Supporting Policies

The following list of regulations, executive orders, statutes, and memoranda supports the NIH's committment to protect applicants and employees from discrimination, as well as help advance racial equity and diversity and inclusion efforts in the workplace.


  • No FEAR Act of 2002

    The Notification and Federal Antidiscrimination and Retaliation Act (No FEAR) became effective on October 1, 2003. This statute imposes duties on federal agency employers to affirm their obligation to provide a work environment free of discrimination and retaliation. Among other things, it requires federal agencies to reimburse the Judgment Fund for payments made to employees, former employees or applicants because of a violation of the discrimination laws, whistleblower protection laws and retaliation. It requires an annual notice to the workforce regarding whistleblower protection laws. It also requires that agencies train each of their employees every two years on the employment discrimination and whistleblower protection laws.

  • Elijah E. Cummings Federal Anti-Discrimination Act of 2020

    The Elijah E. Cummings Federal Employee Anti-Discrimination Act of 2020 amends the NoFEAR Act of 2002 by requiring each federal agency to establish an EEO Complaint Tracking System; Notification in personnel records for acts of discrimination; Fair and impartial processing and resolution of EEO complaints; Establishment of Model EEO Program that is not under the control of the Human Resources Office or General Counsel; Head of EEO Program reports directly to Agency Head; and Referral by EEOC to the Office of Special Counsel of findings of discrimination.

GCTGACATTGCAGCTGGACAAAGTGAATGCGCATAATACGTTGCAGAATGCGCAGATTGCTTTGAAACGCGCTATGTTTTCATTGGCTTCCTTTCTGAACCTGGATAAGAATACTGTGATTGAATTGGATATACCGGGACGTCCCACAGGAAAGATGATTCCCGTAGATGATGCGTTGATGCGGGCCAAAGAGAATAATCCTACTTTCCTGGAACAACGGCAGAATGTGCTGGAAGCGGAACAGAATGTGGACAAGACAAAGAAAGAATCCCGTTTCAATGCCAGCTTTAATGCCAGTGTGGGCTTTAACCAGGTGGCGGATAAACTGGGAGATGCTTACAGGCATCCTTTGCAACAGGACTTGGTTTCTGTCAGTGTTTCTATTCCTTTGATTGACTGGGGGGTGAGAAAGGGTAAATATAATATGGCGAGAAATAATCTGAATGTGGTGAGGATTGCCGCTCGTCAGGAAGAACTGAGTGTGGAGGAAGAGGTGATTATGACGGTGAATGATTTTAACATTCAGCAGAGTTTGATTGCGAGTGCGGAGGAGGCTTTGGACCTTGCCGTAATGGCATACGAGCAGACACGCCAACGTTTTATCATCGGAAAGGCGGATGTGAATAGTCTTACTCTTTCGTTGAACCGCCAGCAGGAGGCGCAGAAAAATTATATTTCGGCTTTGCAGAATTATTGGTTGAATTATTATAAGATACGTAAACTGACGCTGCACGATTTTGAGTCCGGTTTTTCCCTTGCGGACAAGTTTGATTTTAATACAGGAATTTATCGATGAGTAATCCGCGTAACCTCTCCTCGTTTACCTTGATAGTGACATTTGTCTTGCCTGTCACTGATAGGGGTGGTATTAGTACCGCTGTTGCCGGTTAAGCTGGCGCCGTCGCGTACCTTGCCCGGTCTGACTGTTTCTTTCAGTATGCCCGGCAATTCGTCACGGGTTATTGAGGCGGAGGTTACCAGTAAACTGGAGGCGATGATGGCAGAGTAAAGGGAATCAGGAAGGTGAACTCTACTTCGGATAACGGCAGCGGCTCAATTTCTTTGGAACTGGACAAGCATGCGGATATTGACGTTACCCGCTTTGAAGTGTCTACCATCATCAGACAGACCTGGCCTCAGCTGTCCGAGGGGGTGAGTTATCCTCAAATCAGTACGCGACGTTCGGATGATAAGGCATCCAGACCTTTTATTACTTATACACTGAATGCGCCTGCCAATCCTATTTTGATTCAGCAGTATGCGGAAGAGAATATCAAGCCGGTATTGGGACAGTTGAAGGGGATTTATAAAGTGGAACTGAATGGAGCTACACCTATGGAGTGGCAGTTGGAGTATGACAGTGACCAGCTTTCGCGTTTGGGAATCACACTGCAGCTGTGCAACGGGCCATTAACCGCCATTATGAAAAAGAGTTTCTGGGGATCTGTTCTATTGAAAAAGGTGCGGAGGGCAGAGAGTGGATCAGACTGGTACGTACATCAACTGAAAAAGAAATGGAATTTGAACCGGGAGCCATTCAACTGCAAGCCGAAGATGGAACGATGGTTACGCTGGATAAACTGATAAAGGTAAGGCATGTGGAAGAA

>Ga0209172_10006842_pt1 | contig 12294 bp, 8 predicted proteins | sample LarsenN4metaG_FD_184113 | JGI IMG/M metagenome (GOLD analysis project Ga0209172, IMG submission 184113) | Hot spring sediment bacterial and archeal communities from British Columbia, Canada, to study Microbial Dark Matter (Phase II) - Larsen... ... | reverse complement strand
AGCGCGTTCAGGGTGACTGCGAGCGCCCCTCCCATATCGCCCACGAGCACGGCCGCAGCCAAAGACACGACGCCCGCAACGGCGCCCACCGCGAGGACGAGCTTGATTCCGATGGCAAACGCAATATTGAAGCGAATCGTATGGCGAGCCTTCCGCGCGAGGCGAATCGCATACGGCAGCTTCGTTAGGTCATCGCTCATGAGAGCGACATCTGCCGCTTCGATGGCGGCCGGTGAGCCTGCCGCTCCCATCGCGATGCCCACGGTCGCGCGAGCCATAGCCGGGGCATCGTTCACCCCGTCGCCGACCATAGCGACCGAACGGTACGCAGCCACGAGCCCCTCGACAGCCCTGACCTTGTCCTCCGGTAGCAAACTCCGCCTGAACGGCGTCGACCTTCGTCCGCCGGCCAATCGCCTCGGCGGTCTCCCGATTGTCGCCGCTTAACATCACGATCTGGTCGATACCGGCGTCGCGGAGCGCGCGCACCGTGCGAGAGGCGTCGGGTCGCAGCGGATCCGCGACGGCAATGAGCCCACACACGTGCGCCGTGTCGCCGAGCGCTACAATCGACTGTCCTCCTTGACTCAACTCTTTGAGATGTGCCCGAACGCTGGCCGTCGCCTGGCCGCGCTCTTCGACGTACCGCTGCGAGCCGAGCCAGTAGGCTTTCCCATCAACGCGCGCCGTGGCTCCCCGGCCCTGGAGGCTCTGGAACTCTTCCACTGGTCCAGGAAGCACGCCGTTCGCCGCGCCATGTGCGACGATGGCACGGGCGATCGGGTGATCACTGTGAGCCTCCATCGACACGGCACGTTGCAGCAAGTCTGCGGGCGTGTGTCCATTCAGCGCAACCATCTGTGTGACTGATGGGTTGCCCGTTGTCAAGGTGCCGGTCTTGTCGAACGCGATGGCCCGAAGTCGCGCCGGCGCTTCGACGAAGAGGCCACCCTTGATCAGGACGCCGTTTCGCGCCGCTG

• Title VII of the Civil Rights Act of 1964 (Title VII)

    This law makes it illegal to discriminate against an employee or applicant for employment on the basis of race, color, religion, national origin, or sex. The law also makes it illegal to retaliate against an employee or applicant for employment because the person complained about discrimination, filed a charge of discrimination, or participated in an employment discrimination investigation or lawsuit. The law also requires that employers reasonably accommodate applicants’ and employees’ sincerely held religious practices, unless doing so would impose an undue hardship on the operation of the employer’s business.

Regulations & Policies

  • 29 C.F.R. Part 1606: Guidelines on Discrimination Because of National Origin

    National origin discrimination can involve treating applicants for employment or employees unfavorably because of their actual or perceived place of birth, country of origin, ancestry, native language, accent, or because they have the physical, cultural or linguistic characteristics of a national origin group.

  • This describes the procedures for processing Federal Sector EEO complaints. The statutes and regulations enforced by EEOC make it illegal to discriminate against employees or applicants for employment on the bases of race, color, religion, sex (including pregnancy, gender identity, and sexual orientation), national origin, disability, or age.